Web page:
Budget 2017: Philip Hammond to spend hundreds of millions to make cars drive themselves

‘Some may choose to reject the future, we choose to embrace it’

Andrew Griffin@_andrew_griffin
Wednesday 22 November 2017 14:17
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Budget 2017: Hammond announces support for driverless vehicles

The Government is to spend hundreds of millions of pounds encouraging people to make electric cars that drive themselves.

It will spend huge amounts of money to try and incentivise electric vehicles. Then eventually those cars will start driving themselves around the country – with Chancellor Philip Hammond backing a plan to have them making their own way by 2021.

Jeremy Corbyn used the news about driverless vehicles to joke about having tested “backseat driving” in the Government, which has been bitterly divided before the Budget.

Mr Hammond said the technology was being introduced because the Government saw it as the future. “Some may choose to reject the future, we choose to embrace it,” he said.

The Government will spend £400m on a new charging-infrastructure fund, an extra £100m on the plug-in vehicle grant, and £40m for research into charging.

“I know Jeremy Clarkson doesn’t like them, but there are many other good reasons to pursue this technology so today we step up our support for it,” Mr Hammond joked as he unveiled the new Budget. “Sorry Jeremy, not the first time you’ve been snubbed by Hammond and May.”

The technology-and-automotive companies that are looking to bring driverless vehicles to the roads backed the plan, arguing that it is about to completely change the way that vehicles make their way around the streets.

“The Chancellor’s announcement to back autonomous driving by bringing it to UK roads by 2021, marks the beginning of the global driving revolution,” said Intel. “Our research estimates the economy created by autonomous driving will grow from $800bn (£602.6bn) to $7 trillion globally, as fully autonomous vehicles become mainstream.”

“By committing to adapt driving regulations, the UK economy will begin to witness this change and the benefits of this autonomous movement in as few as four years.”

Intel claims that autonomous cars will cost the public less, save money from a decrease in road traffic accidents and free up extra time as people won’t have to sit in traffic as they commute.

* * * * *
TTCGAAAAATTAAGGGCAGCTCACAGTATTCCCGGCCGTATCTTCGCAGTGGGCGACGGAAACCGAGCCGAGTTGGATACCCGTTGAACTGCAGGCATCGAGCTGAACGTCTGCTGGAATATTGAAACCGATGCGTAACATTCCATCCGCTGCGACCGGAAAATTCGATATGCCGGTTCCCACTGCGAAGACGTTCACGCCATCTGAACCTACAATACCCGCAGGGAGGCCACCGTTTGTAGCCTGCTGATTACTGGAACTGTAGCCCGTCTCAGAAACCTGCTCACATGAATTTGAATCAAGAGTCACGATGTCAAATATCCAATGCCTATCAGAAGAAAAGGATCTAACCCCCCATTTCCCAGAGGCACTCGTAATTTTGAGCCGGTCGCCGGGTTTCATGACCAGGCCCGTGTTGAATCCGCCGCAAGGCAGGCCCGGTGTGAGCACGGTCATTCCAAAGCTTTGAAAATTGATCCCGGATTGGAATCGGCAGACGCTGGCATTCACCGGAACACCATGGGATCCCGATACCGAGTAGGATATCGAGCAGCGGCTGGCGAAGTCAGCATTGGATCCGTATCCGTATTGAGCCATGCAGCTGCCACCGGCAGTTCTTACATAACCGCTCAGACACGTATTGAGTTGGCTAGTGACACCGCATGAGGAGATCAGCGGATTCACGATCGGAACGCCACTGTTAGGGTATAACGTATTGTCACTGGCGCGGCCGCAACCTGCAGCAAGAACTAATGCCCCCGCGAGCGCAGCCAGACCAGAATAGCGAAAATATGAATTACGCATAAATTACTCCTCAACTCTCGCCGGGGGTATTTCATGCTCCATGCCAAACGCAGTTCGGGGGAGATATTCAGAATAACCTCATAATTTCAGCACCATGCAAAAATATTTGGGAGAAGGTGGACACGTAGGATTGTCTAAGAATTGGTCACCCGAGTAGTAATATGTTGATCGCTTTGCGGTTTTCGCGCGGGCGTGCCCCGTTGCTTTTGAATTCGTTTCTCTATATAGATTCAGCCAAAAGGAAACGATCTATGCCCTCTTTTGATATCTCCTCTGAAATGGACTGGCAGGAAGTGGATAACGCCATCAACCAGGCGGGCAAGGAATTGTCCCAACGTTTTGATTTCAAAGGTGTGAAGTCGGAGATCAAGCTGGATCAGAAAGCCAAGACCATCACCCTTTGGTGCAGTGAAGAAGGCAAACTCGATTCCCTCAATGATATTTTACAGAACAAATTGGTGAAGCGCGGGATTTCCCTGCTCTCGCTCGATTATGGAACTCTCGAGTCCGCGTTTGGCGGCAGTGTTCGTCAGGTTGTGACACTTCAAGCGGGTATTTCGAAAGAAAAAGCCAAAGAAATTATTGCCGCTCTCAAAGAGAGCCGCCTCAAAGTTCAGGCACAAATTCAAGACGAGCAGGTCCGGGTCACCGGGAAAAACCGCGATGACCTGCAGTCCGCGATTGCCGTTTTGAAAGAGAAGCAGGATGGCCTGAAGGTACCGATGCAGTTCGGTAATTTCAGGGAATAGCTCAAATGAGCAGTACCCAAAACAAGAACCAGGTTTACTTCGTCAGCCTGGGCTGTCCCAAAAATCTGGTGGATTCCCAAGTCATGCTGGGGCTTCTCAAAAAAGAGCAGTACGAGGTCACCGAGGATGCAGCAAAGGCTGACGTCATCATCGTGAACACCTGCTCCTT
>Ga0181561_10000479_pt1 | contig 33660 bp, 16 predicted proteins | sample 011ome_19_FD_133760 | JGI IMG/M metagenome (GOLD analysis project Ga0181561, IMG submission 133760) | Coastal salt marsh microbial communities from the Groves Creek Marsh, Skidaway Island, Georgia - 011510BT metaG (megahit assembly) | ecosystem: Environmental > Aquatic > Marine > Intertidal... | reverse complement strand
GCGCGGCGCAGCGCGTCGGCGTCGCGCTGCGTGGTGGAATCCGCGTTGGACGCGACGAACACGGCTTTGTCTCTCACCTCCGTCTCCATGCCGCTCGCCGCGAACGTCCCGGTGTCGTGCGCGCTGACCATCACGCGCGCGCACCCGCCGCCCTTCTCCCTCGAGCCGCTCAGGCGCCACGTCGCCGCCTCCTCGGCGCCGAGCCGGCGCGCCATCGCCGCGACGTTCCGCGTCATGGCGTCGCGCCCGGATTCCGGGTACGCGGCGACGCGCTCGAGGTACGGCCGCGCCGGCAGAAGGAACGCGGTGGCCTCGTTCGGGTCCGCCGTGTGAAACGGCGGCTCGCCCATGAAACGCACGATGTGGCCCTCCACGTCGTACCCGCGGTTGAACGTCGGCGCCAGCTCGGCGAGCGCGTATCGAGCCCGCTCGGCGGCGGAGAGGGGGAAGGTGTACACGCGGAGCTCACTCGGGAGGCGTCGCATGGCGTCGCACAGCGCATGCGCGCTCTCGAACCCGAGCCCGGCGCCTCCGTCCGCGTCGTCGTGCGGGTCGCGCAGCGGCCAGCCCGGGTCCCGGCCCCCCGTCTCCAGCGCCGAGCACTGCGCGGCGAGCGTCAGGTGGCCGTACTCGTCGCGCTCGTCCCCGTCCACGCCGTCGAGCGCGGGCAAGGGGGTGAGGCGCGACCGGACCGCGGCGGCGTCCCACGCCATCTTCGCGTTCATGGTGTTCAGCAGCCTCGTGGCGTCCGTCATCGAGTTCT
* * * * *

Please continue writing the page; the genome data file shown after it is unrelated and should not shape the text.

“The autonomous industry will be delighted by this pledge of support for developing technologies,” it said. “The next challenge is trust and adoption, and we are committed to bringing safe, autonomous cars to the mainstream. In turn, we will see the UK’s ambitions realised as a global hub of innovation in the future.”

The Chancellor also announced a range of taxes designed at encouraging people to buy more environmentally friendly vehicles. But he wouldn’t apply those rules to vans, he said, in an unexplained exception.

New diesel cars failing to meet the latest emissions standards will face a tax increase in April.

The Chancellor said such vehicles will be subjected to a one-band increase in the first-year vehicle excise duty (VED) rate.

VED is based on a vehicle’s CO2 emissions and the cost for the first 12 months ranges from zero to £2,000.

Mr Hammond also revealed that the existing diesel supplement in company-car tax is also going up by one percentage point.

He said: “Drivers buying a new car will be able to avoid this charge as soon as manufacturers bring forward the next-generation cleaner diesels that we all want to see.

“And we only apply the measures to cars.

“So before the headline writers start limbering up let me be quite clear: no white-van man or woman will be hit by these measures.”

The levy on diesels will fund a new £220m clean-air fund to support the implementation of local air-quality plans.

Additional reporting by agencies

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